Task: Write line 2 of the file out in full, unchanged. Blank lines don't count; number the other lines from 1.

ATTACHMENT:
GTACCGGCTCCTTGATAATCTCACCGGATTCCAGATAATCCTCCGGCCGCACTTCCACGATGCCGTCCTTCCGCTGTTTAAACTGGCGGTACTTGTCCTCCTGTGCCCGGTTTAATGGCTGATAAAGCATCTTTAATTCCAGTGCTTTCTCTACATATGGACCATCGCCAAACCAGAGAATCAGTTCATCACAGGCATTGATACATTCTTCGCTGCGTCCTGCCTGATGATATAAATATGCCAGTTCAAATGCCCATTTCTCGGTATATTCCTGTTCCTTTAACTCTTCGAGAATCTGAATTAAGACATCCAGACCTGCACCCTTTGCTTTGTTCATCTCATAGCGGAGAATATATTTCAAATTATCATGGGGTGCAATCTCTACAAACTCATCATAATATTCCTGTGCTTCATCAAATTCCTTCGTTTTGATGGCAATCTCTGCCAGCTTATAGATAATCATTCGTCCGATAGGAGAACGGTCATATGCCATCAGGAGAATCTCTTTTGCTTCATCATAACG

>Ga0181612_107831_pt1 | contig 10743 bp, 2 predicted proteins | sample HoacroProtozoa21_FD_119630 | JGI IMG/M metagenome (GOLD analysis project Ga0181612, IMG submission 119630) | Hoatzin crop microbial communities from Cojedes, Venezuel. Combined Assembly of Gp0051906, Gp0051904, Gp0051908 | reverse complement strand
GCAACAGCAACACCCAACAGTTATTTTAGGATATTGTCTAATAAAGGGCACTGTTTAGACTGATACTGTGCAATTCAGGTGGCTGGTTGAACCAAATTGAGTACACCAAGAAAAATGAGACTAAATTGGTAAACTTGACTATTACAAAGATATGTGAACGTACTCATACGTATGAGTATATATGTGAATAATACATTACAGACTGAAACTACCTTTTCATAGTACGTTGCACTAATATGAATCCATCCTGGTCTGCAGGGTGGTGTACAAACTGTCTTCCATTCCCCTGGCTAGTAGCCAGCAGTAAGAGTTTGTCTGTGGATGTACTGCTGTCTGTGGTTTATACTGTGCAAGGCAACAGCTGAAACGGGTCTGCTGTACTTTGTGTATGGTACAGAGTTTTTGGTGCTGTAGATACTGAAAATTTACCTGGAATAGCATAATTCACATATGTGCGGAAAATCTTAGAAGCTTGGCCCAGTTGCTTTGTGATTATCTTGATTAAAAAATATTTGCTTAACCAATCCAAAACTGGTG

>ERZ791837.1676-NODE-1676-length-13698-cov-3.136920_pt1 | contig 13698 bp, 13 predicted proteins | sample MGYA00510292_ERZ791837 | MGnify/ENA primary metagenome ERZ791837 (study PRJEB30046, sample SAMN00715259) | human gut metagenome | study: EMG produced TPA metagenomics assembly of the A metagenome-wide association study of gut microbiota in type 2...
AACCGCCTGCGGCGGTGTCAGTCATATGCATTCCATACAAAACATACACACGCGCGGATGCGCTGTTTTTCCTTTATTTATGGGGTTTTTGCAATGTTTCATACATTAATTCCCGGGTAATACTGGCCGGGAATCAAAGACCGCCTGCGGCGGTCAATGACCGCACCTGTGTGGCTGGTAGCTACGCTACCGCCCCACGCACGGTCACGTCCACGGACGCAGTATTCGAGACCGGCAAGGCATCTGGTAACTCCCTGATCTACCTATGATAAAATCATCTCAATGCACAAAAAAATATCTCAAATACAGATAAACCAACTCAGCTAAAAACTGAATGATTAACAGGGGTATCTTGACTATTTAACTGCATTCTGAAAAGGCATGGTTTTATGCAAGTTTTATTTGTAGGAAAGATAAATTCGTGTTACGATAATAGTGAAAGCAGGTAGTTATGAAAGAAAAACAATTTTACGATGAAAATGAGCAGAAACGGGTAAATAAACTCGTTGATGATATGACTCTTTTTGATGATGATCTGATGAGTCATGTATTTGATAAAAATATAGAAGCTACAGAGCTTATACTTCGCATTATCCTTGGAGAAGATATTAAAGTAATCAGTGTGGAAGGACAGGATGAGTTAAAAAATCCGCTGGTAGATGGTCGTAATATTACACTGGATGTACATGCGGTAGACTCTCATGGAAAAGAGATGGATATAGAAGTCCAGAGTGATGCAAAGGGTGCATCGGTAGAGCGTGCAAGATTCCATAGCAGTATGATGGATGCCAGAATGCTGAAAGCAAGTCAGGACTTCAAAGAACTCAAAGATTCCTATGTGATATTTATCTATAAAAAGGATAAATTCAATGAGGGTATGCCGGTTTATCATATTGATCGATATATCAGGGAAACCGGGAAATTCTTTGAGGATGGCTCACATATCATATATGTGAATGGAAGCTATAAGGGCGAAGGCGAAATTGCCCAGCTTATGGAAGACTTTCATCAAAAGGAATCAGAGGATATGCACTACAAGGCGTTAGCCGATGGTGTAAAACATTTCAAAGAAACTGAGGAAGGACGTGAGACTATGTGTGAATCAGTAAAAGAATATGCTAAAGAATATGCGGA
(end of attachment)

>Ga0181612_107831_pt1 | contig 10743 bp, 2 predicted proteins | sample HoacroProtozoa21_FD_119630 | JGI IMG/M metagenome (GOLD analysis project Ga0181612, IMG submission 119630) | Hoatzin crop microbial communities from Cojedes, Venezuel. Combined Assembly of Gp0051906, Gp0051904, Gp0051908 | reverse complement strand